2. There are water stains in two places already - one is on top of the heater where the hot water pipe is attached, the second is a thin rust colored trickle that is coming from some sort of spigot looking item high up on the side of the heater. Should there be any moisture or moisture residue present?
3. There are two good sized dents in the heater. When the heater was delivered in it's box, the box was in immaculate condition. I've no clue if the dents would compromise the interior of the heater, but one of the dents is large enough that it's pulled the outer metal of the heater away from the base ring at the bottom of the heater.
I called Carl to let him know I'd opened the heater and saw some moisture, and he's going to come back to look at it. What are your thoughts on the tube connection and the dents?
First if the heater is installed in a small shed I hope it has some type of louvers to allow combustion air into the shed. The dents on the outer jacket, if small should have no effect on the heater. If you had seen it before it was installed Sears would have given you the option to keep the heater at a discounted price or return it for another. At one time we did installs for Sears that's how I know how they operate. As far as the stains and or leaks a picture would be helpful.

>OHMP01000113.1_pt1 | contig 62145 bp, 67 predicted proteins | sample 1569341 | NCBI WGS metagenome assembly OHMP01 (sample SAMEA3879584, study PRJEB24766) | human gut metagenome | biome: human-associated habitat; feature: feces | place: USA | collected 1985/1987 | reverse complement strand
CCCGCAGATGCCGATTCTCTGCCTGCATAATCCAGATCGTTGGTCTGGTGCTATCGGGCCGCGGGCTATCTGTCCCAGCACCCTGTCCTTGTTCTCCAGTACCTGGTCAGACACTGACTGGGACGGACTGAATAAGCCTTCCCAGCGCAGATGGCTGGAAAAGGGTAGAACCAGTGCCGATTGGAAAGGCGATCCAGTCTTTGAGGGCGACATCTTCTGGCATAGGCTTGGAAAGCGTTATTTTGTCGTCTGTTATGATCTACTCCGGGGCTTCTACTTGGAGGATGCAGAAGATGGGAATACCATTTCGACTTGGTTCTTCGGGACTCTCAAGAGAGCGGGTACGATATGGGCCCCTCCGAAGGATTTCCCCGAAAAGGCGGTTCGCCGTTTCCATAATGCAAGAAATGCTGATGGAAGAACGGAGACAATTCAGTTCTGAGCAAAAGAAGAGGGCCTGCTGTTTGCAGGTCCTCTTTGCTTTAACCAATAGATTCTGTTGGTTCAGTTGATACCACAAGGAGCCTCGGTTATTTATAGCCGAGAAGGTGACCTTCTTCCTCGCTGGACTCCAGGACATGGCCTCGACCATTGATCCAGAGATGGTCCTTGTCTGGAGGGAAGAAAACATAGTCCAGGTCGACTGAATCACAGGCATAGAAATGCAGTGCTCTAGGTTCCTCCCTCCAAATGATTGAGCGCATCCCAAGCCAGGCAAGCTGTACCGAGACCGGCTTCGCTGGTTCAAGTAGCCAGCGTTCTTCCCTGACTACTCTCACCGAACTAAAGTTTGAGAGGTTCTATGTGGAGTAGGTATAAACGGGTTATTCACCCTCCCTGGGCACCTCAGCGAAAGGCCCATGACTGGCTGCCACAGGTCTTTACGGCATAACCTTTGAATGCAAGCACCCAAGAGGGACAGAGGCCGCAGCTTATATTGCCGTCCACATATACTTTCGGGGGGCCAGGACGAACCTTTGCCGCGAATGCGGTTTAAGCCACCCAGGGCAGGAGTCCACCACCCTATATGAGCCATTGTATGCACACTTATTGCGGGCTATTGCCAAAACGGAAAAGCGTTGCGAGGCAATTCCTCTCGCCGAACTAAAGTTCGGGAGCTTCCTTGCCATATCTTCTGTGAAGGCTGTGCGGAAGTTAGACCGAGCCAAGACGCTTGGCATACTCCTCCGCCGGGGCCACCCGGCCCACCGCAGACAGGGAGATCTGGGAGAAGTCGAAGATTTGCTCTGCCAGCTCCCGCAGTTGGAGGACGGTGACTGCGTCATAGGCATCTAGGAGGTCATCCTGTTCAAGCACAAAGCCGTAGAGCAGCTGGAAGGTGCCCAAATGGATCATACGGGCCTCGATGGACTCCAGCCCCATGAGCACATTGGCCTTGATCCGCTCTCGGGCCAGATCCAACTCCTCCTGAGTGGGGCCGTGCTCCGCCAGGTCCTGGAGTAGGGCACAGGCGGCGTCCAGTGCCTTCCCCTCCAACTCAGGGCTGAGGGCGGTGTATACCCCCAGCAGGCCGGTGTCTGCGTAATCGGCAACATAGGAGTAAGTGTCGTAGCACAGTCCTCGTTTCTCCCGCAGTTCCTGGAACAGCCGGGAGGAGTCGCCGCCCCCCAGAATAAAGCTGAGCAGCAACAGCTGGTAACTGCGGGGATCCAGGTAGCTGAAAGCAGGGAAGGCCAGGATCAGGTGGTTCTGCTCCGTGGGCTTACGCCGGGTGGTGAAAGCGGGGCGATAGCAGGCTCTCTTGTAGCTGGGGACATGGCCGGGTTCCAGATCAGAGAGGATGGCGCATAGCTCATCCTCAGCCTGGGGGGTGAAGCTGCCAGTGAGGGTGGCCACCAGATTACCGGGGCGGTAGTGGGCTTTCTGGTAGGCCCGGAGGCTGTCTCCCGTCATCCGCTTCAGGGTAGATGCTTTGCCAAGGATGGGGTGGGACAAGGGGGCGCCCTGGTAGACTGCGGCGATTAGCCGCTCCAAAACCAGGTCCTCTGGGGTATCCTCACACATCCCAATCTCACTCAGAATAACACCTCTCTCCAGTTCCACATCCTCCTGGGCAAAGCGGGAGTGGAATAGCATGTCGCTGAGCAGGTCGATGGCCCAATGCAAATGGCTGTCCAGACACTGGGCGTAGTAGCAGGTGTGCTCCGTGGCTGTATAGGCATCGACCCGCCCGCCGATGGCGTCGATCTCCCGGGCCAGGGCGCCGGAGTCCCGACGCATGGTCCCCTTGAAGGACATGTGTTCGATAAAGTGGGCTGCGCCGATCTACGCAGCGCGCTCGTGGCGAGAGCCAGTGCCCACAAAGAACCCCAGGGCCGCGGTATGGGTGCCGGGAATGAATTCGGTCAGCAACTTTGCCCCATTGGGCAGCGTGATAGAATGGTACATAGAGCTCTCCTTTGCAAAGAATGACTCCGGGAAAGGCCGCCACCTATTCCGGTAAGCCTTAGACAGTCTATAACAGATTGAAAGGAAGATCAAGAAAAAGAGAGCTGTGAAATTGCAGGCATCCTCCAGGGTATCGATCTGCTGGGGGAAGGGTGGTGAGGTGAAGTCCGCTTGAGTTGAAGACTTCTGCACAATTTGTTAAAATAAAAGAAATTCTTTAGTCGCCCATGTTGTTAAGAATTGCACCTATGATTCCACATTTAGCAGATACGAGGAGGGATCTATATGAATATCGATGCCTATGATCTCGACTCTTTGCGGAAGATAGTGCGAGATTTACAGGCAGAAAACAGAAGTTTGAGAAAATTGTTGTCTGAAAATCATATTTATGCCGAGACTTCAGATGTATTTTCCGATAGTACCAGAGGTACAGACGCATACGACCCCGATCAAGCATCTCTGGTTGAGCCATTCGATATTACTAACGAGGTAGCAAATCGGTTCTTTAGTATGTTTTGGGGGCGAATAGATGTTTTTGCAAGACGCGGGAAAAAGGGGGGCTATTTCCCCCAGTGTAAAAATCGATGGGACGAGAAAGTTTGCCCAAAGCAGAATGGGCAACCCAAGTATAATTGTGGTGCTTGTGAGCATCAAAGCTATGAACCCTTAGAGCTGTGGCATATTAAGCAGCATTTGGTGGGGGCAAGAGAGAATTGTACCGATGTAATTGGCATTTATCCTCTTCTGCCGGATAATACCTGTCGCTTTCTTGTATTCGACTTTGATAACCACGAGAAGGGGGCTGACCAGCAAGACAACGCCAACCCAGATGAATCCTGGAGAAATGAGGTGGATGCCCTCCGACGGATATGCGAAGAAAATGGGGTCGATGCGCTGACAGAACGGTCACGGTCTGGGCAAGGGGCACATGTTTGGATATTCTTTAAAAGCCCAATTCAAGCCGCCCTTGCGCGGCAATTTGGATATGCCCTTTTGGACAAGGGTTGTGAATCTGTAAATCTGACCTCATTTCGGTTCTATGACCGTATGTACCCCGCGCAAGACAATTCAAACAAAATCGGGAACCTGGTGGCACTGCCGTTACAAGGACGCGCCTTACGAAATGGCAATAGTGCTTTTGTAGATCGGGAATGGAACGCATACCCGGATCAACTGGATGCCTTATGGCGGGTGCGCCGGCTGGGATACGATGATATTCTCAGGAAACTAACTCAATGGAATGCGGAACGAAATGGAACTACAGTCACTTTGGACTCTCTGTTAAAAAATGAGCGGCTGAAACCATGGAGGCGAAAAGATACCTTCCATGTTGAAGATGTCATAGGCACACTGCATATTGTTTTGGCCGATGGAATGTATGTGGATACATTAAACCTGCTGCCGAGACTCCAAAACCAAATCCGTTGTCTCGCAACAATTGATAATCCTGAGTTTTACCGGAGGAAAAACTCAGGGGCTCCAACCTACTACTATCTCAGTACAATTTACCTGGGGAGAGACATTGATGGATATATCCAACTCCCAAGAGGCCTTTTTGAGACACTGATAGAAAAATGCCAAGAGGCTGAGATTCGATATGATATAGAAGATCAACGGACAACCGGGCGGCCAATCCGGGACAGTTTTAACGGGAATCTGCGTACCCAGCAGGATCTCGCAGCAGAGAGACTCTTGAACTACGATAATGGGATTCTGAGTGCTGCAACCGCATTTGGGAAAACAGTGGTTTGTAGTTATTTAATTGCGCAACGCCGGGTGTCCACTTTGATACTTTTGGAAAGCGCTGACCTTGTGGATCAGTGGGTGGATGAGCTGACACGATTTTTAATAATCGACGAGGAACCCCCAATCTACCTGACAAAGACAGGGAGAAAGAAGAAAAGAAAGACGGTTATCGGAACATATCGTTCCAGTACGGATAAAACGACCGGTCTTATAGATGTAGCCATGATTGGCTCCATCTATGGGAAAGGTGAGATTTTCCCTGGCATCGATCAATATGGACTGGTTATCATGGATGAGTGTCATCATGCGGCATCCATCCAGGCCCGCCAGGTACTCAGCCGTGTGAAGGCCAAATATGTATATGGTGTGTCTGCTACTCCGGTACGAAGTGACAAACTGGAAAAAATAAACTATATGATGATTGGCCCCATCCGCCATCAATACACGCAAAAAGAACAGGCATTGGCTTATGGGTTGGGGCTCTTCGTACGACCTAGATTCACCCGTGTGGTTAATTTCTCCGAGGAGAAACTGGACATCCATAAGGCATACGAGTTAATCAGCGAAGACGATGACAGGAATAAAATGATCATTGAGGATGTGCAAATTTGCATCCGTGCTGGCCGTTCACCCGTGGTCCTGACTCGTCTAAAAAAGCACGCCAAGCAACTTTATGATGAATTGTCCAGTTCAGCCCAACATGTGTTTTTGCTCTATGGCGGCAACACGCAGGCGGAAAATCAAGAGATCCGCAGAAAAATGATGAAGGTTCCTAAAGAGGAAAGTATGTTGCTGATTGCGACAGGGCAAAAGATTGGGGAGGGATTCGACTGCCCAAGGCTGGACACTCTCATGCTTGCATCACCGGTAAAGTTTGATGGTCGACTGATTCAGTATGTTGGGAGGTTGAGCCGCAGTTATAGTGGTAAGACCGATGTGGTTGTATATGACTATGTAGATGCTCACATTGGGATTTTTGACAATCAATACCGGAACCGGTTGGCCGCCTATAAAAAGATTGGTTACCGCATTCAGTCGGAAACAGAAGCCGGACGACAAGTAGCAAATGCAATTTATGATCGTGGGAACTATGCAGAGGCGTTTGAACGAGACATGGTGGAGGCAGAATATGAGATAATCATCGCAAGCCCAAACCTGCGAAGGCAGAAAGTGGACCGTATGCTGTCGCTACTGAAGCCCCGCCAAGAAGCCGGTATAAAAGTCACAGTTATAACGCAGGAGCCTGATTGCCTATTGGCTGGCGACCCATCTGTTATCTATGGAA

Here are some pictures with the descriptions included.
In regards to Sears, I unfortunately didn't inspect the heater when it was delivered. My wife took the delivery unexpectedly (they showed at a random day/time) and simply had them put the box next to our old one outside the house. All I did was check to make sure the box was there when I got home - it was - and appeared to be in clean condition - no dents.